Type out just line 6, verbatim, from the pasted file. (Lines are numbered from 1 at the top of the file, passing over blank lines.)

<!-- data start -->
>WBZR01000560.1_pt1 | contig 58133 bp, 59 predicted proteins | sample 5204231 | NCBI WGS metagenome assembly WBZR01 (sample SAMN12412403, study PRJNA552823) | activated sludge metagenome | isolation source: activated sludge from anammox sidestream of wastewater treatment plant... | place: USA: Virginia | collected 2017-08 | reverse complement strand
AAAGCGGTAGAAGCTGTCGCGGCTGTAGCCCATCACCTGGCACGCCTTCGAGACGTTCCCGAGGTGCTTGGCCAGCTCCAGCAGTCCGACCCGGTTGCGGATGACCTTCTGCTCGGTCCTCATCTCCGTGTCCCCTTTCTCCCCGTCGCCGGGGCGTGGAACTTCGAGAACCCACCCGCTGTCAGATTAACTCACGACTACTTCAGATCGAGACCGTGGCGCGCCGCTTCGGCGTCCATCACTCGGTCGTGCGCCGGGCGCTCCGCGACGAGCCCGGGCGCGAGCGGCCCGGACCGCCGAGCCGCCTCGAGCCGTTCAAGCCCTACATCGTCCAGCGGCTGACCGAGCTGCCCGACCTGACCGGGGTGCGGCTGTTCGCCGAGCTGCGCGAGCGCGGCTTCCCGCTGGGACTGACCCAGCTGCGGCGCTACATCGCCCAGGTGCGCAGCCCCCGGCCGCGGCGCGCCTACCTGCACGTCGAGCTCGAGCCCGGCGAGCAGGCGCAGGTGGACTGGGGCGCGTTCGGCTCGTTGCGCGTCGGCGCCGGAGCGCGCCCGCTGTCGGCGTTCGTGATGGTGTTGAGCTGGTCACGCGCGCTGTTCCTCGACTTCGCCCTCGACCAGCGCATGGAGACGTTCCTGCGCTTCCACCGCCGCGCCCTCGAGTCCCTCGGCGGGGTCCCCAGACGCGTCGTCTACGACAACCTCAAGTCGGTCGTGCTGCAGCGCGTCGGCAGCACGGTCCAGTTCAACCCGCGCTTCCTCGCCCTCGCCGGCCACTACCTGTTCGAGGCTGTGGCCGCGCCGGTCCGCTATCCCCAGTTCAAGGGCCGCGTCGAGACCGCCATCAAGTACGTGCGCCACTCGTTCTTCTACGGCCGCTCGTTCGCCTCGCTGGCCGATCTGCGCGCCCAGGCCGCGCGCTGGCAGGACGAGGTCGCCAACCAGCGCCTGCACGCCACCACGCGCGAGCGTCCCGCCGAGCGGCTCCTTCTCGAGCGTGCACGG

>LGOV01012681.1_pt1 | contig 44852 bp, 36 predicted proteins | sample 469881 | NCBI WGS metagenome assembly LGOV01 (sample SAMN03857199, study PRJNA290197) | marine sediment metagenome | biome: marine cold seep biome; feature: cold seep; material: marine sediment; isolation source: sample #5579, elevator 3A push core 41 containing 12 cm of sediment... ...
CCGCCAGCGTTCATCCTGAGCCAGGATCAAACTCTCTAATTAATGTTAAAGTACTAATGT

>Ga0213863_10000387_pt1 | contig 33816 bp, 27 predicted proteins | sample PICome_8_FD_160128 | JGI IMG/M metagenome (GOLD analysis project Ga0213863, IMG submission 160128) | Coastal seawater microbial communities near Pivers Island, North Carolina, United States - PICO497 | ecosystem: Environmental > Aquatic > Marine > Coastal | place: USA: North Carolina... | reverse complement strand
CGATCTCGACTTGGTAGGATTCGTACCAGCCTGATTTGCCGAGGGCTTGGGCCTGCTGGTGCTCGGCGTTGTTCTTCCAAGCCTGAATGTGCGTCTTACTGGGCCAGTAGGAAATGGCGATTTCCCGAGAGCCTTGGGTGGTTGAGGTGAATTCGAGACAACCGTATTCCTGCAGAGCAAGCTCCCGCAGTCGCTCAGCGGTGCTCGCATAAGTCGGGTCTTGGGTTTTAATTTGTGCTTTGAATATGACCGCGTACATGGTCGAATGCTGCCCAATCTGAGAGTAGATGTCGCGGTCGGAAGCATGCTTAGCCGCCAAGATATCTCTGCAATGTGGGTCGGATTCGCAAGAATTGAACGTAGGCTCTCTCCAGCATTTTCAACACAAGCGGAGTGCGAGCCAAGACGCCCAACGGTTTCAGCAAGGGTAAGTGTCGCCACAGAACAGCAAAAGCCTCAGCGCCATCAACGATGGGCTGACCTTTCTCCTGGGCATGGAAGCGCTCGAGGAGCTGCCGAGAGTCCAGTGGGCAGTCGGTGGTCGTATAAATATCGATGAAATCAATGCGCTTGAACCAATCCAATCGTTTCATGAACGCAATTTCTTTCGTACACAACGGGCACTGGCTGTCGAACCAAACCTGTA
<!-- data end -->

CGATCTCGACTTGGTAGGATTCGTACCAGCCTGATTTGCCGAGGGCTTGGGCCTGCTGGTGCTCGGCGTTGTTCTTCCAAGCCTGAATGTGCGTCTTACTGGGCCAGTAGGAAATGGCGATTTCCCGAGAGCCTTGGGTGGTTGAGGTGAATTCGAGACAACCGTATTCCTGCAGAGCAAGCTCCCGCAGTCGCTCAGCGGTGCTCGCATAAGTCGGGTCTTGGGTTTTAATTTGTGCTTTGAATATGACCGCGTACATGGTCGAATGCTGCCCAATCTGAGAGTAGATGTCGCGGTCGGAAGCATGCTTAGCCGCCAAGATATCTCTGCAATGTGGGTCGGATTCGCAAGAATTGAACGTAGGCTCTCTCCAGCATTTTCAACACAAGCGGAGTGCGAGCCAAGACGCCCAACGGTTTCAGCAAGGGTAAGTGTCGCCACAGAACAGCAAAAGCCTCAGCGCCATCAACGATGGGCTGACCTTTCTCCTGGGCATGGAAGCGCTCGAGGAGCTGCCGAGAGTCCAGTGGGCAGTCGGTGGTCGTATAAATATCGATGAAATCAATGCGCTTGAACCAATCCAATCGTTTCATGAACGCAATTTCTTTCGTACACAACGGGCACTGGCTGTCGAACCAAACCTGTA